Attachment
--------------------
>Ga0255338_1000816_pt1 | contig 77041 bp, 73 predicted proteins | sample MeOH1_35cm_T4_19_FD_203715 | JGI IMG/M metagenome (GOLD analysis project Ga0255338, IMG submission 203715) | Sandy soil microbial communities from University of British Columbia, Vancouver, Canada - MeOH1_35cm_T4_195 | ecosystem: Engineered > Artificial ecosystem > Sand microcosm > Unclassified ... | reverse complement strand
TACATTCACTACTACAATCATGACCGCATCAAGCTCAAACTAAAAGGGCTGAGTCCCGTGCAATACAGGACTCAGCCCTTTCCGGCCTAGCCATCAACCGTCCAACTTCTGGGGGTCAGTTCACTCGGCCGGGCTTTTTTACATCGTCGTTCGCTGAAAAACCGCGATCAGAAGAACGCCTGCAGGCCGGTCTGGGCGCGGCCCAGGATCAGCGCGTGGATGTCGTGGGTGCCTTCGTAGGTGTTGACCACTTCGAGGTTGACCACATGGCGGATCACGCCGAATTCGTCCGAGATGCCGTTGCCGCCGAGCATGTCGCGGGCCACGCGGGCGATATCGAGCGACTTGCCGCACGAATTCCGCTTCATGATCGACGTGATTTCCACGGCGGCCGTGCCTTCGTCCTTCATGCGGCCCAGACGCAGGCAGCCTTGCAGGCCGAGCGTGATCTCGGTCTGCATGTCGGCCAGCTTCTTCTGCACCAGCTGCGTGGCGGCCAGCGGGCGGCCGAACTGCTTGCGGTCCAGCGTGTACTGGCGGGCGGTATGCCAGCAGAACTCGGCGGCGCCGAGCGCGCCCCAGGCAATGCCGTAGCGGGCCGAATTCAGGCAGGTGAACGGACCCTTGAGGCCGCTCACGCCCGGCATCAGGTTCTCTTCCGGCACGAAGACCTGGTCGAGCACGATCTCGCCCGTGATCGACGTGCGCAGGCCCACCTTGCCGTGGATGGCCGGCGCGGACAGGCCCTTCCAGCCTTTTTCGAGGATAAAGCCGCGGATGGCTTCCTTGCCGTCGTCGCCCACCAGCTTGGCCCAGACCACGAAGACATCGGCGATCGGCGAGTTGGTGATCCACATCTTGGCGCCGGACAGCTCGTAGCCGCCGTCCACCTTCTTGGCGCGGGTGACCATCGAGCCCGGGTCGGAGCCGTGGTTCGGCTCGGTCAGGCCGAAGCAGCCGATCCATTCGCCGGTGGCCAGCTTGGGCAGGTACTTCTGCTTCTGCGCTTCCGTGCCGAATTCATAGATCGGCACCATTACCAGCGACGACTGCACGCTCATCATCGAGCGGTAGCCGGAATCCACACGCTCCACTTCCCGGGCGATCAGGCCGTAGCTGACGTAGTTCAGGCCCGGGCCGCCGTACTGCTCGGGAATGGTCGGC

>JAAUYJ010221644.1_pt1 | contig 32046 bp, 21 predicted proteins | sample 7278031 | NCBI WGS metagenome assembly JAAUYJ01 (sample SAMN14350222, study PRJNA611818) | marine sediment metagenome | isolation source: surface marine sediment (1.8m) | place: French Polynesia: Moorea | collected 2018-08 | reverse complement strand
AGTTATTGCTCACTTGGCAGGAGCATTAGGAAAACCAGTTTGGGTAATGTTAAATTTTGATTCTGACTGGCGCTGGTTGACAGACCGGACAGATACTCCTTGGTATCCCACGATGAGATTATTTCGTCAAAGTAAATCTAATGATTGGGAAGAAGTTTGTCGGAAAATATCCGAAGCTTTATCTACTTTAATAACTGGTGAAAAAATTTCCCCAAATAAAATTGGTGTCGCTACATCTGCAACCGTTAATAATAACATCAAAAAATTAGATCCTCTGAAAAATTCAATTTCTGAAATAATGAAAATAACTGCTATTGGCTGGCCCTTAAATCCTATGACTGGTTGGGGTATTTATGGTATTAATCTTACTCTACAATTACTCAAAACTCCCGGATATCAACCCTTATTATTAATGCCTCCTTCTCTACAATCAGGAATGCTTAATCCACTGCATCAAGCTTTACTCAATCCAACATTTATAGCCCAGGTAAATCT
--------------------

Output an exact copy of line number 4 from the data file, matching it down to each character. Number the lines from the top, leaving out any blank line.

AGTTATTGCTCACTTGGCAGGAGCATTAGGAAAACCAGTTTGGGTAATGTTAAATTTTGATTCTGACTGGCGCTGGTTGACAGACCGGACAGATACTCCTTGGTATCCCACGATGAGATTATTTCGTCAAAGTAAATCTAATGATTGGGAAGAAGTTTGTCGGAAAATATCCGAAGCTTTATCTACTTTAATAACTGGTGAAAAAATTTCCCCAAATAAAATTGGTGTCGCTACATCTGCAACCGTTAATAATAACATCAAAAAATTAGATCCTCTGAAAAATTCAATTTCTGAAATAATGAAAATAACTGCTATTGGCTGGCCCTTAAATCCTATGACTGGTTGGGGTATTTATGGTATTAATCTTACTCTACAATTACTCAAAACTCCCGGATATCAACCCTTATTATTAATGCCTCCTTCTCTACAATCAGGAATGCTTAATCCACTGCATCAAGCTTTACTCAATCCAACATTTATAGCCCAGGTAAATCT